name = Vertebrates
fossil_range = Early Cambrian - Recent

image_width = 250px
image_caption = Blotched Blue-tongued Lizard, "Tiliqua nigrolutea"
regnum = Animalia
phylum = Chordata
subphylum = Vertebrata
subphylum_authority = Cuvier, 1812
subdivision_ranks = Classes and Clades
subdivision =See below

Vertebrates are members of the subphylum Vertebrata, chordates with backbones or spinal columns. The grouping sometimes includes the hagfish, which have no vertebrae, but are genetically quite closely related to lampreys, which do have vertebrae. For this reason, the sub-phylum is sometimes referred to as "Craniata", as all members do possess a cranium. About 58,000 species of vertebrates have been described. [cite web |url= | title=A Global Species Assessment | publisher=World Conservation Union |author=Jonathan E.M. Baillie, et al. |year=2004] Vertebrata is the largest subphylum of chordates, and contains many familiar groups of large land animals. Vertebrates comprise cyclostomes, bony fish, sharks and rays, amphibians, reptiles, mammals, and birds. Extant vertebrates range in size from the carp species "Paedocypris", at as little as 7.9 mm (0.3 inch), to the Blue Whale, at up to 33 m (110 ft).

Anatomy and morphology

One characteristic of the subphylum are that all members have muscular systems that mostly consist of paired masses, as well as a central nervous system which is partly located inside the backbone (if one is present). The defining characteristic of a vertebrate is considered the backbone or spinal cord, a brain case, and an internal skeleton, but the latter do not hold true for lampreys, and the former is arguably present in some other chordates. Rather, "all" vertebrates are most easily distinguished from "all" other chordates by having a clearly identifiable head, that is, sensory organs – especially eyes are concentrated at the fore end of the body and there is pronounced cephalization. Compare the lancelets which have a mouth but not a well-developed head, and have light-sensitive areas along their entire back. [cite web |url= |title=Branchiostoma |author=Richard Fox | year=2004]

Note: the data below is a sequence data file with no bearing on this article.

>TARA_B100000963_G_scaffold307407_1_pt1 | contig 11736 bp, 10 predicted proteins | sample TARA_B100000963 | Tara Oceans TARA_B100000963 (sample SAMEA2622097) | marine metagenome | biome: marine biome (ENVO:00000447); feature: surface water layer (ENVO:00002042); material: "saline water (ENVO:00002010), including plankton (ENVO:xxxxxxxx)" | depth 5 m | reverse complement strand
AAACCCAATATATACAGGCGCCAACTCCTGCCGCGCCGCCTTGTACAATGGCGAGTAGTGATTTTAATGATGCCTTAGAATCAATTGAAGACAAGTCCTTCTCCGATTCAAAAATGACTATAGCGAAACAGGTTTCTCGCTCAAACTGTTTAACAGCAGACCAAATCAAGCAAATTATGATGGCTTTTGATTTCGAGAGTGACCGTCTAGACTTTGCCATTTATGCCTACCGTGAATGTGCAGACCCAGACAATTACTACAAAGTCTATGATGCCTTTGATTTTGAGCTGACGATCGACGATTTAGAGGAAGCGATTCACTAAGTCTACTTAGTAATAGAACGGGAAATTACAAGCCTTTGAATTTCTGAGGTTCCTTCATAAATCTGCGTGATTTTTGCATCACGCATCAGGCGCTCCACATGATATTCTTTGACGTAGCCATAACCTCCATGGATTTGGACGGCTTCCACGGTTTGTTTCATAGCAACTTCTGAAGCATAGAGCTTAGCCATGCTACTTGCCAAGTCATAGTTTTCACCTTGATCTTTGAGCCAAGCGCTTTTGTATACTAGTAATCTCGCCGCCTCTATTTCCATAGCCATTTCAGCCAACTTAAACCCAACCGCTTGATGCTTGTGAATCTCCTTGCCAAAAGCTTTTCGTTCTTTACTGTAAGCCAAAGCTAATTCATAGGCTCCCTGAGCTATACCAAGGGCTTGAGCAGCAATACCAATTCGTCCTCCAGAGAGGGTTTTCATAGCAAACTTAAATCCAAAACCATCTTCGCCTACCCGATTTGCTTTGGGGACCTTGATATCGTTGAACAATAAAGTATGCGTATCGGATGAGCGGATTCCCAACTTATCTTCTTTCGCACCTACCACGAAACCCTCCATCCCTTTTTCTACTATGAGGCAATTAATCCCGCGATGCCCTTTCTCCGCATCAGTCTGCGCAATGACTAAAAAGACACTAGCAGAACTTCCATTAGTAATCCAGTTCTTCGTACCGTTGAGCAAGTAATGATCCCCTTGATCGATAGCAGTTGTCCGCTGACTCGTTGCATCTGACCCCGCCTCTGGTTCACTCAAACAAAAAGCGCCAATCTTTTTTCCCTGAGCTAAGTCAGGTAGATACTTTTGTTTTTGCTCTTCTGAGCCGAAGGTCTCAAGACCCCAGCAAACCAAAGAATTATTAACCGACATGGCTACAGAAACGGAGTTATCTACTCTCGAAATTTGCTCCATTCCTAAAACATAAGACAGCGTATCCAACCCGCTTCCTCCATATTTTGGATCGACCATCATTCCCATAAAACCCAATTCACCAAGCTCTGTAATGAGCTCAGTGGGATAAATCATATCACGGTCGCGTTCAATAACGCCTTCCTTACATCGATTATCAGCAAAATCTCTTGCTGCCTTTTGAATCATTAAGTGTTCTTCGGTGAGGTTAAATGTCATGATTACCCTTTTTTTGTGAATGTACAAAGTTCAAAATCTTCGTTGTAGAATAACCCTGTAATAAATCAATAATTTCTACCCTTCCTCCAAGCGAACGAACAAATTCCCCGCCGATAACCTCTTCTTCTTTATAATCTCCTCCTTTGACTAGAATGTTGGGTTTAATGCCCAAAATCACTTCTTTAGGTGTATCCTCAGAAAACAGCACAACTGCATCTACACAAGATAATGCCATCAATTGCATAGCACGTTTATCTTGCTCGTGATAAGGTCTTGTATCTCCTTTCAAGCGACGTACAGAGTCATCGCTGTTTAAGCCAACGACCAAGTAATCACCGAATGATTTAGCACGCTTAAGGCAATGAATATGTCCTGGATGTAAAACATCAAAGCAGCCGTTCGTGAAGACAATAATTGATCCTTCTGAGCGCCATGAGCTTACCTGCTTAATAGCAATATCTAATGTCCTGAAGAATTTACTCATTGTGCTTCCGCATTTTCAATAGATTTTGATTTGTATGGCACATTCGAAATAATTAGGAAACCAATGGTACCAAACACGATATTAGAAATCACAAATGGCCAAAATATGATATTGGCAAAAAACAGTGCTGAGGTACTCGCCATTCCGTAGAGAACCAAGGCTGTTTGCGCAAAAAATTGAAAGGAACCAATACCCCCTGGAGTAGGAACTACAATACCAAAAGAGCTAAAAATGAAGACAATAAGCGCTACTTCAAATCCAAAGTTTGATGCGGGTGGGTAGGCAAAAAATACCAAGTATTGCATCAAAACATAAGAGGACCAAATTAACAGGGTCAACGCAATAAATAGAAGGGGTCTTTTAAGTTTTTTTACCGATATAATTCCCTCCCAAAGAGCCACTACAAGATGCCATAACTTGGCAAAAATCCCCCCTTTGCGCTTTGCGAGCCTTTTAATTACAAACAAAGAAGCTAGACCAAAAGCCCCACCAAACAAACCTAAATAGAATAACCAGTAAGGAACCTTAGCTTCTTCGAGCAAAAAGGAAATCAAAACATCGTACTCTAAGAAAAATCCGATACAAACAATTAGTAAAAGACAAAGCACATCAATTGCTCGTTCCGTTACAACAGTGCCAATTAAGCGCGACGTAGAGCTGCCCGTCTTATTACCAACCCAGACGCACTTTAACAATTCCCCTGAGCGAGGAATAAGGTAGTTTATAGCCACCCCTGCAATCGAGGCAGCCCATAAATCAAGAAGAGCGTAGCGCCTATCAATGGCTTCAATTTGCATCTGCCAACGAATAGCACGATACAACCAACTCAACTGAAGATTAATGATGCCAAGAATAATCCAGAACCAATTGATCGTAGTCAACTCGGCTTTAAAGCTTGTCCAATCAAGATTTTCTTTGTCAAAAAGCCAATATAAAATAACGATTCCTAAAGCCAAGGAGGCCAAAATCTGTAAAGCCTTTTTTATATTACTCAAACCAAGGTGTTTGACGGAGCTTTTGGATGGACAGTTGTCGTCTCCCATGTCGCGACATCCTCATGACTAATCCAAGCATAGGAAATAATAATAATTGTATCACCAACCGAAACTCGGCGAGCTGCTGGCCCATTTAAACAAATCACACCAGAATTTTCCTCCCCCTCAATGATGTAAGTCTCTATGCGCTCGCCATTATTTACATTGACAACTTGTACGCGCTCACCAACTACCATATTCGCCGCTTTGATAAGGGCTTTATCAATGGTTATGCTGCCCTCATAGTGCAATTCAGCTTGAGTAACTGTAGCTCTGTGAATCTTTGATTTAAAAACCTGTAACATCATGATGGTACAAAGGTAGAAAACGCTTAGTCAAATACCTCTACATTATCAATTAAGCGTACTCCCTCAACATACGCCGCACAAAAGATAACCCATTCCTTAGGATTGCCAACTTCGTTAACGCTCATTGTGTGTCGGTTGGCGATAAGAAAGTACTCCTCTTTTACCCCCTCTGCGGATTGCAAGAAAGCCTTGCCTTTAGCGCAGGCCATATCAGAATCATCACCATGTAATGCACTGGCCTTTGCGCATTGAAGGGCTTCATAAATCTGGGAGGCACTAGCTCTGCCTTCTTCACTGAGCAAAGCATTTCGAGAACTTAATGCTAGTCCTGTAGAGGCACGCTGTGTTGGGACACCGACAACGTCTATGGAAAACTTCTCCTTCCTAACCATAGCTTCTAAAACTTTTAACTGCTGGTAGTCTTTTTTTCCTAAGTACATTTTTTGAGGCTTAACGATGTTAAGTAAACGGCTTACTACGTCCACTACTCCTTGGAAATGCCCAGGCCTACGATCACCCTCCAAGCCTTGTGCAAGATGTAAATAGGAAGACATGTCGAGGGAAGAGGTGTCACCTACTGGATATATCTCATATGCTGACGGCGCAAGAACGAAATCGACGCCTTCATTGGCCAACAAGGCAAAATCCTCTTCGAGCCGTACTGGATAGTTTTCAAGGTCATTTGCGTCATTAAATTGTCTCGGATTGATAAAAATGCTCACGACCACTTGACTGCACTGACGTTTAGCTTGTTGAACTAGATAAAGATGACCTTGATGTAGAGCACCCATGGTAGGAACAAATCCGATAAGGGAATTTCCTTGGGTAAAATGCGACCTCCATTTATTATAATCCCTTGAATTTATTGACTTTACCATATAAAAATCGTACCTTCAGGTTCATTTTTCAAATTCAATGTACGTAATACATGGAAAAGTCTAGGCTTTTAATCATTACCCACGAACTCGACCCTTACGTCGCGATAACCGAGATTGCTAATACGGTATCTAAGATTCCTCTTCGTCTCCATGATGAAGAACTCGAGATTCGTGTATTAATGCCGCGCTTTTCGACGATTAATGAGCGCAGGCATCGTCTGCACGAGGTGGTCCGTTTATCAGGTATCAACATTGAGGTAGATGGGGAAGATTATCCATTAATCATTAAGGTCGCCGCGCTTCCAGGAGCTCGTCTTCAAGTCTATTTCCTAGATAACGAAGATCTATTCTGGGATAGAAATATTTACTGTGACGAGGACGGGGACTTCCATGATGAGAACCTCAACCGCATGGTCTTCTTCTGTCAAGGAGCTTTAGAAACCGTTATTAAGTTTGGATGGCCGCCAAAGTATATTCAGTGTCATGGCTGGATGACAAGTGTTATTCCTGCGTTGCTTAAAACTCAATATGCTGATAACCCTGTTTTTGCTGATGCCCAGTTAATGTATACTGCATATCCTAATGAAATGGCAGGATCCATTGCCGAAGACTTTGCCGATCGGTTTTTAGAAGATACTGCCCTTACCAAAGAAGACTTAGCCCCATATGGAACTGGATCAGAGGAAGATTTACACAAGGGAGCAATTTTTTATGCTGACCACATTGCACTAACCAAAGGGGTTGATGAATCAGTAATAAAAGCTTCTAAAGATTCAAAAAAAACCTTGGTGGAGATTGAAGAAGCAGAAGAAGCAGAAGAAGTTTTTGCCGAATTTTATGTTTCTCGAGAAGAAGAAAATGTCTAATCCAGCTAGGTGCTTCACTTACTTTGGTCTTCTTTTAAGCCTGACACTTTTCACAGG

Evolutionary history

Vertebrates originated about 500 million years ago during the Cambrian explosion, which is part of the Cambrian period. The earliest known vertebrate is Myllokunmingia. [ cite journal|title=Lower Cambrian vertebrates from south China | author=Shu et al. |date=November 4 1999|journal=Nature| volume=402|pages=42–46|doi= 10.1038/46965] According to recent molecular analysis Myxini (hagfish) also belong to Vertebrates. Others consider them a sister group of Vertebrates in the common taxon of Craniata.cite journal|title=Monophyly of Lampreys and Hagfishes Supported by Nuclear DNA–Coded Genes | author=Kuraku et al. |date=December 1999|journal=Journal of Molecular Evolution doi|10.1007/PL00006595 | volume = 49 | pages = 729|doi=10.1007/PL00006595]

Fossil record

The earliest known fossil records of vertebrates are "Myllokunmingia fengjiaoa" and "Haikouichthys ercaicunensis", dating somewhere between 513–542 mya during the Early Cambrian. The fossils were discovered in Yunnan, China [] .

Taxonomy and classification

Classification after Janvier (1981, 1997), Shu "et al". (2003), and Benton (2004).cite book | last =Benton | first =Michael J. | authorlink =Michael Benton | title =Vertebrate Palaeontology | publisher =Blackwell Publishing | date= 2004-11-01 |edition=Third Edition | location = | pages =455 pp. | url = | doi = | id = | isbn =0632056371/978-0632056378]

* Subphylum Vertebrata
** (Unranked group) Hyperoartia (lampreys)
** Class †Conodonta
** Subclass †Pteraspidomorphi
** Class †Thelodonti
** Class †Anaspida
** Class †Galeaspida
** Class †Pituriaspida
** Class †Osteostraci